Cars on Mars: Where a little Global Warming is a Good Thing


The dance of the moon, Venus, and Mars in the western sky after sunset last week had me taking the long view – and not just across the ecliptic plane. For three nights in a row I watched the crescent moon, fat with earthshine, climb past brilliant Venus and fainter, more distant Mars. In my lifetime, human beings and human machines have been to all three places. Little robotic rovers are rambling around on Mars right now.

I wonder now if I’ll live long enough to witness the next giant leap for mankind: a human landing on Mars. It’s a massive undertaking, and it would have to be an international effort. But perhaps it could also be a unifying one.

Mars is an order of magnitude farther away than the moon, and that much harder to get to. It’s also cold, airless, and exposed to harmful radiation from space. But these obstacles could all be overcome in time. The important thing is getting there.

The Earth is now home to more than seven billion people. Collectively, they own and operate some 1.2 billion motor vehicles. Sixty million new cars are built each year, with metals pulled from the planet’s crust and rubber wrenched from its rainforests. Most of them run on fossil fuels, which are probably, at least in the solar system, unique to Earth. There won’t be any fossil fuels on Mars, because there probably weren’t any plants, let alone plant-eating dinosaurs.

The machines we’ve sent to Mars and the other planets come from the same place all those cars do. They are made of Earth-stuff. To go into space, humanity had to first invent heavy industry. Two centuries of heavy industry have begun to change the planetary climate in ways that we are just beginning to see.

But the inner solar system is abundant with materials. And, because of our ability to extract stuff from the earth and turn it into spaceships, we can now get there. Mars is closer to the main body of the asteroid belt, and asteroids are rich in metals. Even the surface of the moon contains usable stuff. The sun provides the energy, which small nuclear reactors could augment. In the future, much of the building material for space missions will come from space itself.

On Mars, if we don’t find any indigenous life, a little man-made global warming might be a good thing. Mars does have an atmosphere, though it’s tenuous and mostly made up of carbon dioxide. But if we could somehow make more air, a small greenhouse effect would take hold and the planet would begin to warm. Subsurface ice would thaw. Lichens and other hardy plants could be introduced alongside industrial sites. Eventually, through a process called terraforming, the air could become breathable – in a thousand or so years.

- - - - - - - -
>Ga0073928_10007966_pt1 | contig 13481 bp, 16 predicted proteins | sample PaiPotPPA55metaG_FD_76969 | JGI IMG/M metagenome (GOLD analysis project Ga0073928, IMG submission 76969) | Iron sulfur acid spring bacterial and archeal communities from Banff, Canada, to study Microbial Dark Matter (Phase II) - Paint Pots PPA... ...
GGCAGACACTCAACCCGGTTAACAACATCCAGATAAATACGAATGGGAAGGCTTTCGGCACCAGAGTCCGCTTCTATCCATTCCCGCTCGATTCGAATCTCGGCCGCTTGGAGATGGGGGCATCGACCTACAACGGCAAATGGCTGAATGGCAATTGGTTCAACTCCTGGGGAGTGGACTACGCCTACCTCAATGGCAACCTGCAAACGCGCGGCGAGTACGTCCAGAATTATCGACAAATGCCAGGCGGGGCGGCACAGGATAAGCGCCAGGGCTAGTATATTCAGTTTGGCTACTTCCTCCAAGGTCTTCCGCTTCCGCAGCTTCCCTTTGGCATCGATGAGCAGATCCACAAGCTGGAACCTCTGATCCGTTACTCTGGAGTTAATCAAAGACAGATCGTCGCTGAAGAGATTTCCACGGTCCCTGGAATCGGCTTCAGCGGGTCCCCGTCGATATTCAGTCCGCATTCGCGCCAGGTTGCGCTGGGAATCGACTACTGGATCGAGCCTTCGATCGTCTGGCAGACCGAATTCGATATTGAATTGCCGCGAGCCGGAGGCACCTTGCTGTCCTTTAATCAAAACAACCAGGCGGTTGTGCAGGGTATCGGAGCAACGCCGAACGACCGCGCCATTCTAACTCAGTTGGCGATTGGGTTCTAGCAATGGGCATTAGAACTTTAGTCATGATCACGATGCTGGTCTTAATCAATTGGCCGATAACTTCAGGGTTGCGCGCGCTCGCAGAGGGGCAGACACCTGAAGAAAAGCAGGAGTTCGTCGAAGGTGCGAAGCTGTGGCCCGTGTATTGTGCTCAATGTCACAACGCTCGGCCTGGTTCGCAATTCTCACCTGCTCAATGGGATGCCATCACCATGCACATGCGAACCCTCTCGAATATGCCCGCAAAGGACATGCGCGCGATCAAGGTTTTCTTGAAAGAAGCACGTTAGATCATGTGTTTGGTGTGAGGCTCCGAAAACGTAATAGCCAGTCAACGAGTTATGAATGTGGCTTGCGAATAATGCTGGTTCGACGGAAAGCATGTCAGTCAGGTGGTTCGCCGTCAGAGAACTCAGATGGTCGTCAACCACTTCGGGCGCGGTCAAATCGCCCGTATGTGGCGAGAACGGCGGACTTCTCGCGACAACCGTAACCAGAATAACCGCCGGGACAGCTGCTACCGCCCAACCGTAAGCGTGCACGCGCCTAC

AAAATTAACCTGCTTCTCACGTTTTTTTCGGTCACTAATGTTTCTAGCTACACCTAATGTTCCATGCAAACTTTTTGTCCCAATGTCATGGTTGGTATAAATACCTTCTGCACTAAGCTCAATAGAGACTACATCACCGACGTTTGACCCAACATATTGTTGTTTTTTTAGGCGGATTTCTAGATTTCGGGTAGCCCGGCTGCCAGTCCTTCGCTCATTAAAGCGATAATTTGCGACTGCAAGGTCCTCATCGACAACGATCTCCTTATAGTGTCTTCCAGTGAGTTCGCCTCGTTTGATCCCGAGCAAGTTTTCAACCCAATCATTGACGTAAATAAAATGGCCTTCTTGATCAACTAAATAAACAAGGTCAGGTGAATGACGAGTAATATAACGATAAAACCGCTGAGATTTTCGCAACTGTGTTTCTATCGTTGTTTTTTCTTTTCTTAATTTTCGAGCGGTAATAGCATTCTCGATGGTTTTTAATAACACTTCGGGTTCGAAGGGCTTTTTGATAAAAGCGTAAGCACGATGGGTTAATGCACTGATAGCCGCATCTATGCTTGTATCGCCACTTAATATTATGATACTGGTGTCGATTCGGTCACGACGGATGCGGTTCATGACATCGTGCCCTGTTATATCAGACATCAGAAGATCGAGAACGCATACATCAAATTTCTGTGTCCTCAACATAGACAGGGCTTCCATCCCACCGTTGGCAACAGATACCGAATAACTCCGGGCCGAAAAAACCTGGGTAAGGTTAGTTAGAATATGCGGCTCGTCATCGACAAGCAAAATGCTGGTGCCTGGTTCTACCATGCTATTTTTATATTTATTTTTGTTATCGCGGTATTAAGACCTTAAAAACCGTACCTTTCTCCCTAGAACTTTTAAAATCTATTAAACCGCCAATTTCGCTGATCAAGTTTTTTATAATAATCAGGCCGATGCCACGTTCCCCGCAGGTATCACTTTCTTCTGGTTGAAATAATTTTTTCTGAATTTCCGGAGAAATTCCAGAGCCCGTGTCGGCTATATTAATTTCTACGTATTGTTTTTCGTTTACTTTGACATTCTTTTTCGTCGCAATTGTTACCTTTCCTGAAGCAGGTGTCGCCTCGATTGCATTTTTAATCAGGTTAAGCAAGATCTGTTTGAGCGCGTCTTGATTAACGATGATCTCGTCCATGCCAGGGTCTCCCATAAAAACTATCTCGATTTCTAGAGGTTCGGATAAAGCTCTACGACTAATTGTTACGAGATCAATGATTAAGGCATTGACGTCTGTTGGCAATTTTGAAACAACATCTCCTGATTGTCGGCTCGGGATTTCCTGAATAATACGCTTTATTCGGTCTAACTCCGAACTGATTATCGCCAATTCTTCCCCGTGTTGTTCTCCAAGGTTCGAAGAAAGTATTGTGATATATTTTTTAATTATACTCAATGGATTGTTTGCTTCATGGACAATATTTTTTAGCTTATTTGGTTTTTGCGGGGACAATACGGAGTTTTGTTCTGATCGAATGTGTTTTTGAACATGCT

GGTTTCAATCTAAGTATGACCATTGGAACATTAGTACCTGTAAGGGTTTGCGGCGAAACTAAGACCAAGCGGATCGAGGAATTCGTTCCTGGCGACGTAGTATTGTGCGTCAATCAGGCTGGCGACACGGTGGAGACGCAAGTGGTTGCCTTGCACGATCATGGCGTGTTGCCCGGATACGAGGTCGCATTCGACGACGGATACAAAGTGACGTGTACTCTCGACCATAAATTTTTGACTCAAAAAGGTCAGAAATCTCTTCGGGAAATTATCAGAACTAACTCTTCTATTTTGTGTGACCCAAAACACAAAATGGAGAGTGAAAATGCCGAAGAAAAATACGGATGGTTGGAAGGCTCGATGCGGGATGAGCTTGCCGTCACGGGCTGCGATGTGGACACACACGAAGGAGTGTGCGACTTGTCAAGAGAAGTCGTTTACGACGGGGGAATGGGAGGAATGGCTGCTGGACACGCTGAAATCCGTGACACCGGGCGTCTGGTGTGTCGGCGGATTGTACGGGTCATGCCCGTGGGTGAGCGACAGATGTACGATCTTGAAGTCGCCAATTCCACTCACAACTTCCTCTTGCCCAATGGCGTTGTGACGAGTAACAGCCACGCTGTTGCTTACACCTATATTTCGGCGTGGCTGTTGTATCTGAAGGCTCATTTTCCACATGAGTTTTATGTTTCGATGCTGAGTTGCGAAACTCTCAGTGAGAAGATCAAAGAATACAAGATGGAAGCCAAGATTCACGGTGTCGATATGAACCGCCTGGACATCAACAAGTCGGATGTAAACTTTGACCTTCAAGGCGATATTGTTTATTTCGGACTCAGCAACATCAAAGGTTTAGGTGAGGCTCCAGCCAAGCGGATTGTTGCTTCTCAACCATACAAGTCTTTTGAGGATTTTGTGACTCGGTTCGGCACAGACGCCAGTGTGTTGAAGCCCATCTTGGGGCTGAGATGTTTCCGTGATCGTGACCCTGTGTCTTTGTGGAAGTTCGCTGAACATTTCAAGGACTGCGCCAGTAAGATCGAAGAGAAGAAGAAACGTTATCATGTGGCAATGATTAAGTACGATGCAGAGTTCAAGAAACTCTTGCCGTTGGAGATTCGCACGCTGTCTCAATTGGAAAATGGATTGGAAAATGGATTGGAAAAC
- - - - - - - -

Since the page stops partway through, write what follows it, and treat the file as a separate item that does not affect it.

But what if the process could be sped up by the introduction of cars? From what I’ve seen, a lot of Mars looks like New Mexico, minus the cactus. New Mexico isn’t at all unpleasant to drive through, though it is kind of eerie in its emptiness.

Those places are disappearing on Earth. Seven billion people in more than a billion vehicles can get just about anywhere. But Mars remains largely unexplored. Most of what we know about the place comes from a few friends with wheels: Opportunity, Spirit, and Curiosity.

The car has beaten humankind to Mars. Perhaps the rovers should bear plaques that read: “We came in peace for vehicles everywhere.

The last man to drive on a world other than Earth, Eugene Cernan, died in January at the age of 82. He and geologist Harrison Schmidt explored their lunar landing site in a rover that looked like a dune buggy. Cernan had piloted the lunar module to within ten miles of the surface in the dress rehearsal Apollo 10 mission, and returned as commander of Apollo 17. When he stepped into the lunar module for the final time on December 19, 1972, it marked the end of an era. Human beings have not been back to the moon since.

But we sure have manufactured a lot of cars. Imagine if we diverted a quarter of that mass and energy to space. We could build space stations and mining ships. We could ensure our long-term future by inhabiting multiple worlds. We could have walkable cities here on Earth, and introduce industry and motor vehicles to Mars, releasing greenhouse gases on a planet where climate change would be welcome.

Hank Garfield

About Hank Garfield

Hank's writing has appeared in San Diego Magazine, the Los Angeles Times, The Magazine of Fantasy and Science Fiction, Downeast, Bangor Metro, and elsewhere. He is the author of five published novels, and is now seeking a publisher for his recently-completed novel, A Sprauling Family Saga.